2) Also, like some other EVTOLs, the Axe can be equipped with a ballistic parachute – that’s a fancy word for a parachute that can carry the plane and passengers, down to safety. After deployment, it simply floats you and the aircraft down at a speed that won’t injure the occupants. Some small fixed-wing aircraft have these too, and in the last decade or two they have been proven to work well, when they’ve been used, and they’ve saved many lives. But now the interesting thing. The Axe by Skyfly is unique in that it has yet another layer of redundancy that no other EVTOLs have.

3) The Axe has not just 2 but 4 wings, in two pairs: one at the front, one at the back. Most EVTOLs just use the rotors driven by the motors to stay in the air; the Axe meanwhile, uses lift from its wings like a traditional aeroplane, meaning it has much lower energy use than EVTOLs without wings. If the motors were to stop working, the wings also enable the Axe to glide gently down to Earth, still under the control of the pilot and mechanical linkages, even with a complete electrical failure. You can still just operate your stick, look left and right, and find yourself a suitable field to land in – even without any power. The Axe by Skyfly has a glide ratio of 9:1; that means for every 1 metre it descends, it goes forward 9 metres. This is the same glide ratio as most popular small aircraft, like the Cessna or Cirrus.

4) Without getting too technical, another feature of the Axe’s double set of wings is that unlike a normal aircraft, the Axe cannot stall. In a normal aircraft with one set of wings, a stall happens if you go too slow. There is no longer enough airflow over the wings for them to create lift, and suddenly you’re not in an aircraft but falling like a brick. The double wings on an Axe cannot stall; if you get too slow, the aircraft gently pitches forward, finds its own glide ratio, and descends at a constant speed.

5) Now, those unique wings that Axe has don’t just provide a safety benefit. Having 4 short wings instead of 2 long ones, means that the Axe has a very small footprint, and that allows you to land in your own garden and park the Axe in your garage. Finally, these wings make the Axe by Skyfly the best-in-class in terms of the no- 4-Wing Design nonsense criteria of kilowatt hours per passenger per mile: the Axe is more frugal with energy than a Tesla!

One more thing about those wings on the Axe EVTOL, is that they allow the Axe to take off and land on a runway like a conventional aircraft, so the Axe can fly like a helicopter as well as like an aeroplane. Interestingly, if you have a runway to take off in your Axe like an existing small aircraft, you can save a great deal of energy and battery power thanks to the lift from the wings. You don’t just rely on the rotors: some 2/3 of energy is saved by taking off and landing horizontally; that increases the already-impressive range of 100 miles to even more. Those unique 4 wings that the Axe has is also very important, as currently there are no pilot licenses for EVTOL aircraft. Because you can fly the Axe like a normal aeroplane, you can fly it right now with a normal pilot license, and that’s the only EVTOL that you as a private pilot can fly right now.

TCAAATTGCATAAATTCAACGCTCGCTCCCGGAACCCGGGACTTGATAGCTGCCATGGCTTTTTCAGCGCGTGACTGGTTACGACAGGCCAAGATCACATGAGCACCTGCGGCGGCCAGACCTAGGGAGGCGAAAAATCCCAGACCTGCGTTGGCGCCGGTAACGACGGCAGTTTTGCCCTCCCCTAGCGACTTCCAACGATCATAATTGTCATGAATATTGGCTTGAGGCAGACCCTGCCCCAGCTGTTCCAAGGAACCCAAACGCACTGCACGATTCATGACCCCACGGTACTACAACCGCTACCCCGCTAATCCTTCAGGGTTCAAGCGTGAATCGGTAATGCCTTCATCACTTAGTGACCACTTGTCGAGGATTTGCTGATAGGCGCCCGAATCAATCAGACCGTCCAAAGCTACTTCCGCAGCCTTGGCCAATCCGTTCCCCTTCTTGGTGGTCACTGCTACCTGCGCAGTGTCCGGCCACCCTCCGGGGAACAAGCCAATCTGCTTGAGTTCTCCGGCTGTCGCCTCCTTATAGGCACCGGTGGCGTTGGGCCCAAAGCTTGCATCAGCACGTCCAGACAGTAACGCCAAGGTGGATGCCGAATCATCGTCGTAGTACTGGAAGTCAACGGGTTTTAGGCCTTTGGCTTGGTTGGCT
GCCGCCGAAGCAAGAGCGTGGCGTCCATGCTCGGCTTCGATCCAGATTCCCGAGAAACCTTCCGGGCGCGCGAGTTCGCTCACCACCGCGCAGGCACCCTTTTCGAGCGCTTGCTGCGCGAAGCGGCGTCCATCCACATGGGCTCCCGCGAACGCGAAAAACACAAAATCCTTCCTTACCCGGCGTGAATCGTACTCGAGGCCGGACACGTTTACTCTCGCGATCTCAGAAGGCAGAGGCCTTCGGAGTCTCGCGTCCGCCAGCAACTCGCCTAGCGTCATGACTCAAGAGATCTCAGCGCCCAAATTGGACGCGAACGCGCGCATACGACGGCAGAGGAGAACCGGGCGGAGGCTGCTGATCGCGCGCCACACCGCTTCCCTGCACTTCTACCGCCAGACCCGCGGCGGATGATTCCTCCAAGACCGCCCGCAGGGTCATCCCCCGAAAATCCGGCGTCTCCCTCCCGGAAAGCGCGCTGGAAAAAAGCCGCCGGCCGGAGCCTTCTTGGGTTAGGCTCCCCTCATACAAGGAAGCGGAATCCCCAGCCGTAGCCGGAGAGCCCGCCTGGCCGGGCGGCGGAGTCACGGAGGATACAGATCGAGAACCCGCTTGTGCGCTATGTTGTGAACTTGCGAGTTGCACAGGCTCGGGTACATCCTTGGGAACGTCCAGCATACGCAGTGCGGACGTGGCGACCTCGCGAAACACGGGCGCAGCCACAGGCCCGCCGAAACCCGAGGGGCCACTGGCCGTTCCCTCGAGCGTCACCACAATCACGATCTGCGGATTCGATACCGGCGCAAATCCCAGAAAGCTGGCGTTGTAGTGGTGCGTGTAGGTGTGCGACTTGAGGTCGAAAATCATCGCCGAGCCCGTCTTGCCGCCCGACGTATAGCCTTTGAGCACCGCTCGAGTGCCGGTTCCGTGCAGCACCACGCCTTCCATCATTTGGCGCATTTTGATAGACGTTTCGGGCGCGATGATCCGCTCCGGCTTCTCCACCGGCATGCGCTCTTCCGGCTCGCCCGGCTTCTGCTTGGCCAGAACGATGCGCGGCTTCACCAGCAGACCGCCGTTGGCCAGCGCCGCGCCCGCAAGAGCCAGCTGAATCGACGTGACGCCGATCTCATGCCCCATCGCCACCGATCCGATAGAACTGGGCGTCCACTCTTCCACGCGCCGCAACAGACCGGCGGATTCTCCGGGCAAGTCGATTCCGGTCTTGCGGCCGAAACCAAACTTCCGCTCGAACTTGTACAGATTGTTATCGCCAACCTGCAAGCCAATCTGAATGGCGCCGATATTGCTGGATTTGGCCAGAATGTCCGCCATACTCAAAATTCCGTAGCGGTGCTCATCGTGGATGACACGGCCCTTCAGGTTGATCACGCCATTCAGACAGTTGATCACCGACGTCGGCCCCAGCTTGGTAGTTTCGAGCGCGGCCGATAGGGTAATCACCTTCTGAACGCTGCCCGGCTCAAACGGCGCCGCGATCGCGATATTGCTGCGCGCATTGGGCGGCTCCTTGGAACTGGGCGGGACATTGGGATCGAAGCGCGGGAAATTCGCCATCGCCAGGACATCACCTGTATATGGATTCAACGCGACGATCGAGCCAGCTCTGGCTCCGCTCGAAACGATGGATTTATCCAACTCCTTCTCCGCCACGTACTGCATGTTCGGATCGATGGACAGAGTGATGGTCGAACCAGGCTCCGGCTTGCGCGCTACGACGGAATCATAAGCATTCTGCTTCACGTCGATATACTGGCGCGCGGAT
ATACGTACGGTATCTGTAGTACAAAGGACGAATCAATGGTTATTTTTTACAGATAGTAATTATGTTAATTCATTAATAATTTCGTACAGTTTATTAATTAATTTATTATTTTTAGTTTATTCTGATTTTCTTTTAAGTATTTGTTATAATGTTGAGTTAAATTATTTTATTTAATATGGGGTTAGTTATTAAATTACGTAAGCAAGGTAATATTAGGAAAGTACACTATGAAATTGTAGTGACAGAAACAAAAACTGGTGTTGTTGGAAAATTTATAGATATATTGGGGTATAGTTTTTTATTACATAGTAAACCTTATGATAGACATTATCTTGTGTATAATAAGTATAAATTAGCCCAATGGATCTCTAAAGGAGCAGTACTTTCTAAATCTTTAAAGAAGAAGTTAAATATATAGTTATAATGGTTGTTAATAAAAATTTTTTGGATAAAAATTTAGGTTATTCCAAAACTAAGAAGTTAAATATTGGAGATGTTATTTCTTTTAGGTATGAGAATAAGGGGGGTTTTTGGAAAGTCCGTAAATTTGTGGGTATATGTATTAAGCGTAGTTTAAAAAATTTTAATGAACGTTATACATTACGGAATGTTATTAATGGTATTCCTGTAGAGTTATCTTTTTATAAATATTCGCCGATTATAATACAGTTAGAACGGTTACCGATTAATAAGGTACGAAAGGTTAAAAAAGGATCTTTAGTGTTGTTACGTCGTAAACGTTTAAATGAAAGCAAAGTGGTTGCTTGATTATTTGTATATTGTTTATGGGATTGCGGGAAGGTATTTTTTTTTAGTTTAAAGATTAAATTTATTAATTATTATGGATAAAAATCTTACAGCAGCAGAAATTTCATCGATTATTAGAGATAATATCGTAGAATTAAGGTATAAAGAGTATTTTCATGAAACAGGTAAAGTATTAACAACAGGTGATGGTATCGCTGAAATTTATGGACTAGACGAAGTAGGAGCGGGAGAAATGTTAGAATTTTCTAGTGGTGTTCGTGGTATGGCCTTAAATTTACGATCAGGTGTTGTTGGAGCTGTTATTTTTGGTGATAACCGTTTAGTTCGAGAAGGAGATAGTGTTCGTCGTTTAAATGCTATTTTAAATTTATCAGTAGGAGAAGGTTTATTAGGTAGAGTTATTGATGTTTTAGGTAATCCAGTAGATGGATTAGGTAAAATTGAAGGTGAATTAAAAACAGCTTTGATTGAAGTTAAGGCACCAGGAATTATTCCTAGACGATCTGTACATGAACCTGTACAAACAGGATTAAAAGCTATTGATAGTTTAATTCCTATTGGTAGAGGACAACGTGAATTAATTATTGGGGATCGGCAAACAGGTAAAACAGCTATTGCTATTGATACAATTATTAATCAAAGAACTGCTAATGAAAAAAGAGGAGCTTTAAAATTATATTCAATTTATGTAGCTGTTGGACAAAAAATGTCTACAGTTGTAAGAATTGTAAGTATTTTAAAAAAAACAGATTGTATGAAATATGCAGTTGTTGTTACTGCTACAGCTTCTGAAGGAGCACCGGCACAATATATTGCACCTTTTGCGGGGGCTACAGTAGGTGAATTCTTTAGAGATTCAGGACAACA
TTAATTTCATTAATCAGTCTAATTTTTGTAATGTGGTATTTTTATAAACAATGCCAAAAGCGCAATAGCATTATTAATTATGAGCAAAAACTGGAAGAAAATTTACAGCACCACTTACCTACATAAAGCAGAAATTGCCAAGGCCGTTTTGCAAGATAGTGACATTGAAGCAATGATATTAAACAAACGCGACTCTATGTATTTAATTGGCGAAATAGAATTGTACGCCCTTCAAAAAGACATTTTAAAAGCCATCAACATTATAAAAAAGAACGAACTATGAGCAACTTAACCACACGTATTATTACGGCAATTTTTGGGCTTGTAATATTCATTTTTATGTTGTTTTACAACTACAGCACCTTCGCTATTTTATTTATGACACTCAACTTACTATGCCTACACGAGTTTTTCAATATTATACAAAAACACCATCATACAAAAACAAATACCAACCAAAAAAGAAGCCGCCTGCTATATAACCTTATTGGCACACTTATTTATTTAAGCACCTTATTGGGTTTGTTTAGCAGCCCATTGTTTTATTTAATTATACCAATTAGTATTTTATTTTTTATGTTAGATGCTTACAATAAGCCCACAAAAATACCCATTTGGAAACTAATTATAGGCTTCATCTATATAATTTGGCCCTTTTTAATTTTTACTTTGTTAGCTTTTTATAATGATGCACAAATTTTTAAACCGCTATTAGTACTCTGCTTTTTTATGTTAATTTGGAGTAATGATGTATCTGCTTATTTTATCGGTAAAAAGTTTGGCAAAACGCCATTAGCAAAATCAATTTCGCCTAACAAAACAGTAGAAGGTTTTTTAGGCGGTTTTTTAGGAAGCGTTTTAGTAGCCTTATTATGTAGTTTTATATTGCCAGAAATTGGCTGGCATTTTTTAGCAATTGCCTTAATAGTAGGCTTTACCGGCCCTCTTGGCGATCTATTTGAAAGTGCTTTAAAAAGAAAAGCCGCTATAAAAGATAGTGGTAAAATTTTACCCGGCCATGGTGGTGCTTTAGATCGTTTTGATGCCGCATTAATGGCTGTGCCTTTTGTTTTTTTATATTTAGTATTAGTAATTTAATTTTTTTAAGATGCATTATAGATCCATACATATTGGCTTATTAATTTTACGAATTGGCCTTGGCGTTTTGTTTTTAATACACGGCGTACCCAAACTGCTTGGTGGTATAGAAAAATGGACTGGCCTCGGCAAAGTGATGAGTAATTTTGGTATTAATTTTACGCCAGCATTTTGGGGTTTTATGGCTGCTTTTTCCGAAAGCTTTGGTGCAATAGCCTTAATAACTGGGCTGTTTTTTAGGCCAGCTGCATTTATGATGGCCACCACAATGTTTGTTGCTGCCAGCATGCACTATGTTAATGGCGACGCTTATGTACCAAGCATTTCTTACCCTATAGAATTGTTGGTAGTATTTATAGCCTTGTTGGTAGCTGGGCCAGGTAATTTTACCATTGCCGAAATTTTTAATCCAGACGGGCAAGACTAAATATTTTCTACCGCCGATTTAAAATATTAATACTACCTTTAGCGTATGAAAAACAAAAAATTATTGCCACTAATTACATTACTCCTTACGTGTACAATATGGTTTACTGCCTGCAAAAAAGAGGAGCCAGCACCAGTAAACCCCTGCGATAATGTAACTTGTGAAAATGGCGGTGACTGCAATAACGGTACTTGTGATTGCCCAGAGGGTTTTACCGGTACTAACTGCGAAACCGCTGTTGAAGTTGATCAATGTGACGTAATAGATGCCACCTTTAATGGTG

In terms of safety, compared to a helicopter, there is not only more safety redundancies but there are also fewer things to go wrong. A helicopter has a complex engine with many moving parts: gearboxes, pistons, driveshafts, all the linkages to convert that motion and power to the main rotor and to the tail rotor, which is not very strong and very light. All of these can go wrong, and if they do, you can’t fire a ballistic parachute because the rotors would chop off the guidelines to the parachute.

The last thing you’ll want to know when flying your EVTOL is where can I use it? Because the Axe is a private aircraft, in countries like the United Kingdom and the United States, you’re usually allowed to land your aircraft where the owner of the land gives you permission. This means any landowners can, using a public database, say that they’re happy for EVTOL owners to land in their field, and in this context the hybrid option where your Axe can have a range-extending, lightweight rotary petrol engine to recharge your batteries is quite relevant as well. If you land on a beach, or in a beautiful field in nature, or in a farmer’s field where there’s no charger, you can use that charger to recharge the batteries and it will switch itself off the moment that the batteries are full. That means that you really can land anywhere, not just where there is a charger.

You will probably not be allowed to land near large international airports or city centres, until regulations and infrastructure surrounding traffic management have matured. Although, over time it is likely that these destinations will become automated, and that you’ll be able to land if you leave the computer to do it for you. But even before then, it is quite likely that around cities you’ll see urban airports or EVTOL parking lots starting to pop up: kind of like driving to the car park of a train station, and hopping onto a train to take you to the city centre. You’ll have an aerial park and ride system – you’ll park your private Axe EVTOL and walk over to the larger terminal, where a commercial air taxi takes you quickly to the city centre.

The further benefit is that because distances become so much less relevant, these park and ride areas can be in places where there is much more space, and where land values are much more modest.

The EVTOL experience is within your reach, and affordable at $180,000 for the Axe by Skyfly. Order yours today at www.skyfly.aero.


Jaap Rademaker

Skyfly Technologies Co-founder and CCO,

PPL pilot for 25 years

Less Time, More Joy, Amazing Views. Order your own private Axe EVTOL today for delivery in 2024